Q&A: The Silent Legend
An Interview with Alfons Mayer, the globe-travelling tobacco buyer for General Cigar Co.
From the Print Edition:
Morgan Freeman, Mar/Apr 2005
(continued from page 1)
Q: What did you do?
A: I never finished my last grade of high school, because all schools were closed in Holland. I was picked up one time by the Germans in a train. Got out of it, don't ask me how. It was a football game in the Olympic Stadium in Holland. The Germans closed all the doors and picked up everybody from 15 and up and picked me up and then I got out. I walked home. And then it was recommended—through a friend that had a buddy from the Gestapo—she advised me to get out of Amsterdam as soon as possible because they were going to take young people to work in the factories in Germany. I took my bicycle—it was eight, nine o'clock—and I knew exactly the farm where I wanted to go, which was owned by [Willem] Schermerhorn, who became prime minister after the war. I worked for him the last two years of the war. And my duty was to teach American pilots how to eat. You see, I don't tell these stories to everyone, because I hate to talk about it. But we had to train them how to eat, how to dress and how to shut up. And that's the way we brought them to Belgium.
Q: Why were you teaching American soldiers how to eat?
A: The Americans eat with a fork only. They cut the pancakes with a fork, they cut the eggs with a fork, they never go fork and knife. So they would go for breakfast at six or seven o'clock, and two Gestapo people stand in front of them. They would pick them up and send them to prison camp. We would teach them. They would come one by one into the house, and we would give them lessons. I'm half-Jew, my father's Jewish.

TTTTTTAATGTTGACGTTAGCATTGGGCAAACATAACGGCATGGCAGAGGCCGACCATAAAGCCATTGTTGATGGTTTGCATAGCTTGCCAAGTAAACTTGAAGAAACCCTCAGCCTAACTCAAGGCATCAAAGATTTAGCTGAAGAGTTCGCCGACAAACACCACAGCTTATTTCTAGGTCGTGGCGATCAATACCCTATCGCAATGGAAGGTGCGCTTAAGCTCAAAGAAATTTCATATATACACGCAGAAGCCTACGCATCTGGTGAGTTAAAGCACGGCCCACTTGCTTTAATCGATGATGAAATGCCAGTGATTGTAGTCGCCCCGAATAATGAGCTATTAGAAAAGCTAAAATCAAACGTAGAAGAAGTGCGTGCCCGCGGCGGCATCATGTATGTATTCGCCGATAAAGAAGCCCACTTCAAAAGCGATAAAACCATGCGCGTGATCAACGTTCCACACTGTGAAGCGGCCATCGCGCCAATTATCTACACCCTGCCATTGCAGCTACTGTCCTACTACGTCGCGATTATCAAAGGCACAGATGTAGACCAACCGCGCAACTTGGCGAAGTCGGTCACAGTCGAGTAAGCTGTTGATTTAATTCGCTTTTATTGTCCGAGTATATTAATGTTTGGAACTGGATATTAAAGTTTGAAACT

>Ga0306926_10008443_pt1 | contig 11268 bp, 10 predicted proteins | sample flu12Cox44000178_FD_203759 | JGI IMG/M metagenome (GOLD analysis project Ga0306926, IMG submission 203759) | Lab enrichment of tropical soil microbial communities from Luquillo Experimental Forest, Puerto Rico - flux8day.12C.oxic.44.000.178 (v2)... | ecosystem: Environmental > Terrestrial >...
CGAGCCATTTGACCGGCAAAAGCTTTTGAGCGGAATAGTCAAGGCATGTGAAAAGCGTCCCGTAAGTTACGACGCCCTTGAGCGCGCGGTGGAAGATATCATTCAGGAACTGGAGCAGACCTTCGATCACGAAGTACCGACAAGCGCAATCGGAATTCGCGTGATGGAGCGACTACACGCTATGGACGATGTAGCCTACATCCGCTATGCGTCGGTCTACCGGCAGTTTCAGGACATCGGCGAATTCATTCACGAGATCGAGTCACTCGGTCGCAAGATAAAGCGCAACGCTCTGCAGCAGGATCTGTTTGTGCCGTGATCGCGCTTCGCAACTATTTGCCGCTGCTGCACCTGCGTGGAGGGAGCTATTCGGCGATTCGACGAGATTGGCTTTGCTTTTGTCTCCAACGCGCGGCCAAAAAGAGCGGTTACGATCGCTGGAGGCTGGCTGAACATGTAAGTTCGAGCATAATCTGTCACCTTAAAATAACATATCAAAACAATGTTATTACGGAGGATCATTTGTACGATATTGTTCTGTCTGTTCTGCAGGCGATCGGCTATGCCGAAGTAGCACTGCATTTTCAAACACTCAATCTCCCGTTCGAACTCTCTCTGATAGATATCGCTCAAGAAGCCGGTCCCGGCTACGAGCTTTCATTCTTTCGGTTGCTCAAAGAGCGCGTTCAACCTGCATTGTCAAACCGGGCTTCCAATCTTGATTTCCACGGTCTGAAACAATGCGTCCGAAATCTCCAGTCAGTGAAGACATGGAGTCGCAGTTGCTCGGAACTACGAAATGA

Q: Was that why you were in danger from the Germans?
A: No. I never had a star. My name was very Jewish, but I'm blond and blue eyes.
Q: So the entire country was controlled by the Germans?
A: They controlled the cities, but they didn't dare go into the polders [the part of the Netherlands reclaimed from the water, and crisscrossed by dykes]. The Germans couldn't get on these dykes. The war started [in the Netherlands] on the fifth of May, 1940. I got away the end of 1942 to the polders. I was there until 1945 on the tenth of May, when the war was over [in Europe]. Then Willem Schermerhorn became the prime minister, immediately, and he called me and he said, "Go to Antwerp to the Argentinean consulate and get your papers." I was the first one out, with 12 other people, to Buenos Aires. Twenty-one days on that boat, I'll never forget it. Everybody was sick, and I had to milk cows.
Q: You had to milk cows on the boat?
A: Yes—that was the first export from Holland. Cows. I went to Buenos Aires to see my father [who had left the Netherlands prior to the invasion] and stay there.
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